CSE reveals new normal for India, says dust storms will be bigger in 2019
If you feel that the deadly dust storms that claimed lives of nearly 500 people in the densely-populated north Indian plains has come to an end and will not repeat in 2019, then you are mistaken, says think tank CSE
If you feel that the deadly dust storms that claimed lives of nearly 500 people in the densely-populated north Indian plains has come to an end and will not repeat in 2019, then you are mistaken, says think tank CSE. Actually, Center for Science and Environment (CSE) believes that the nature of the winds will be even more extreme in the coming times.
Data on thunderstorms that struck India in 2018
Since February 2018, there have been 44 incidents in 12 states. These storms have claimed lives of about 500 and have injured at least 800 people across the country. According to a report by CSE's Publications DOWN TO EARTH, these storms have damaged 5,000 homes and there was a considerable loss in crops too. The report also claims that the speed of winds went up to 130 km/hr in some areas.
The report claims that there was a considerable loss of standing crops in about 0.7 million hectares of land in states like Uttar Pradesh, Madhya Pradesh, Maharashtra, Bihar, Telangana, Chhattisgarh and Jammu and Kashmir. Maximum losses were done in Uttar Pradesh and Rajasthan. CSE says that the dust storms in north Indian plains are the 'new normal', which means that such deadly storms will continue and these events will go on worsening.
"These extreme events are going to become repetitive and will come every year. And the nature of their disruption will keep worsening, especially if steps are not taken to improve the environmental conditions of the country. These events are deadly indeed. In last three months, from April to June 2018, there were 50 dust storms that claimed lives of around 500 people across the country" said Sunita Narain, DG, CSE. She added, "these dust storms have ruined the fields and damaged homes. It does not have any data. We have not seen such devastation yet. We have seen dust storms, earlier, but they never came with such an intensity and frequency."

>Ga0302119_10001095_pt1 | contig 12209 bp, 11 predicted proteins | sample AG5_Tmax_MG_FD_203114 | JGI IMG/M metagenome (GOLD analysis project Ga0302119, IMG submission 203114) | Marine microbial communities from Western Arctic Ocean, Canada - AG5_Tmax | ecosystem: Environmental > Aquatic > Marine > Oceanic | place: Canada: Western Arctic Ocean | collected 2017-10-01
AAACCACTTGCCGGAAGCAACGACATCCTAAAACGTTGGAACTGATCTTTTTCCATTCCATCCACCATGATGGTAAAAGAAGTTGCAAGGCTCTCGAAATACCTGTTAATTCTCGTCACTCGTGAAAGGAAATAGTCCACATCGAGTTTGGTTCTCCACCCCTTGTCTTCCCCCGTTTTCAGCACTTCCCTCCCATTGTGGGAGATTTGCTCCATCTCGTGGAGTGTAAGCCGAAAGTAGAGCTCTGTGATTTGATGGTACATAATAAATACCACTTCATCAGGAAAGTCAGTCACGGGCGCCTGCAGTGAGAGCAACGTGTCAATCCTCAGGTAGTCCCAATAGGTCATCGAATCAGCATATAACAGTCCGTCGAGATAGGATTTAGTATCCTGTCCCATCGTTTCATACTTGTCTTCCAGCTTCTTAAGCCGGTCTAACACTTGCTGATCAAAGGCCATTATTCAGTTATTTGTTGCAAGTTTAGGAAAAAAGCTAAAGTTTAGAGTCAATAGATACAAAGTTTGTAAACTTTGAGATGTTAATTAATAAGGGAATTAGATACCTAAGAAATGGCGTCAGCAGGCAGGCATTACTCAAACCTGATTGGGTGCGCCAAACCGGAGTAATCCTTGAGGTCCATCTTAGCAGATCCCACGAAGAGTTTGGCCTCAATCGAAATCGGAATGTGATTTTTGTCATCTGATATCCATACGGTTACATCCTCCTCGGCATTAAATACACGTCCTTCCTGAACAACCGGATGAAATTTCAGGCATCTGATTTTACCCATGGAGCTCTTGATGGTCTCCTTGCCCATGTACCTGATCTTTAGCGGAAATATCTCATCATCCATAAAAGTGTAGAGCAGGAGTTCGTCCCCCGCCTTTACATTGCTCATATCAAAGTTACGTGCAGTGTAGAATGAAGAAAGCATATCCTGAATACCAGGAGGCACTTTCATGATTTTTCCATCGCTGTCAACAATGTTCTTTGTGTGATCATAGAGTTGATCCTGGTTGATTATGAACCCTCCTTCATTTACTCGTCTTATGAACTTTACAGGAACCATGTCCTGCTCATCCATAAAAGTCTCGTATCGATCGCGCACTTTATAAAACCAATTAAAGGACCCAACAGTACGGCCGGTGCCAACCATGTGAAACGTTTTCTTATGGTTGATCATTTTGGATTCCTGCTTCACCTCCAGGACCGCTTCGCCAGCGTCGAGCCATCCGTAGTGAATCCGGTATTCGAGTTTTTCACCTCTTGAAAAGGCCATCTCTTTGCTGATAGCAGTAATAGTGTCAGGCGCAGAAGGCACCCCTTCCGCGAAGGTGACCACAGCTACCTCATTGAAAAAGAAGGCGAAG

CSE says human interference with the environment is a cause of the dangerous dust storms. Examples of human interference include felling of trees and misuse of groundwater in large quantities. These two interference has resulted in the reduction of moisture in the soil and slowly they are turning up to be sand. The changing climatic conditions will have an impact on the normal activities of the weather and have turned winds into dangerous storms.
Sunita Narain, DG, CSE says "Earlier, we used to get a storm and we termed it as Western disturbances as they used to come from the West. But the changing climatic conditions have changed the face of the attitude of those storms. Earlier, it used to come in the month of January and February but today, they reach here in the month of April, May and June". She also added, "On the other hand, there is an increase in activity in the Bay of Bengal. The winds rising from the ocean are becoming very horrible due to the increased temperature over the oceans. So you can imagine that we are facing two different types of storms and they are western disturbances as well as the storm coming from the Bay of Bengal. The collision of the two, at in case of the conditions that have been created at the ground level, will give birth to these dust storms.
CSE believes that these thunderstorms will bring maximum losses in Uttar Pradesh. It will also have an impact in Rajasthan but will not have been able to devastate the state in the same scale because the residents of the state are aware of the process of surviving during the storms. In case of Delhi-NCR region, these storms will have poisonous effect in the already-lethal air pollution.
However, the Meteorological Department says that the country will not be able to see more thunderstorms in 2018. The frequency of the dust storms of the year was higher than the frequency of storms of the previous year. It has resulted in deaths, of which few were the result of lightning while others were the outcome of the high winds which resulted in uprooting the trees", says Charan Singh, Scientist, MET Department. He also added, "the possibility of dust spell in north-west India is now very low or not as the ongoing monsoon has created moisture in the region.
Environmentalists say that the Aravali mountain range plays an important role in stopping the dust storms in the Delhi-NCR region of the country. It works as the natural barrier to stopping the desert from growing. And there is a need to save the range from illegal mining and deforestation. Experts feel, that destruction of Aravali will lead to an increase in the size of the desert, which will lead to an increase in the intensity of the dust storms.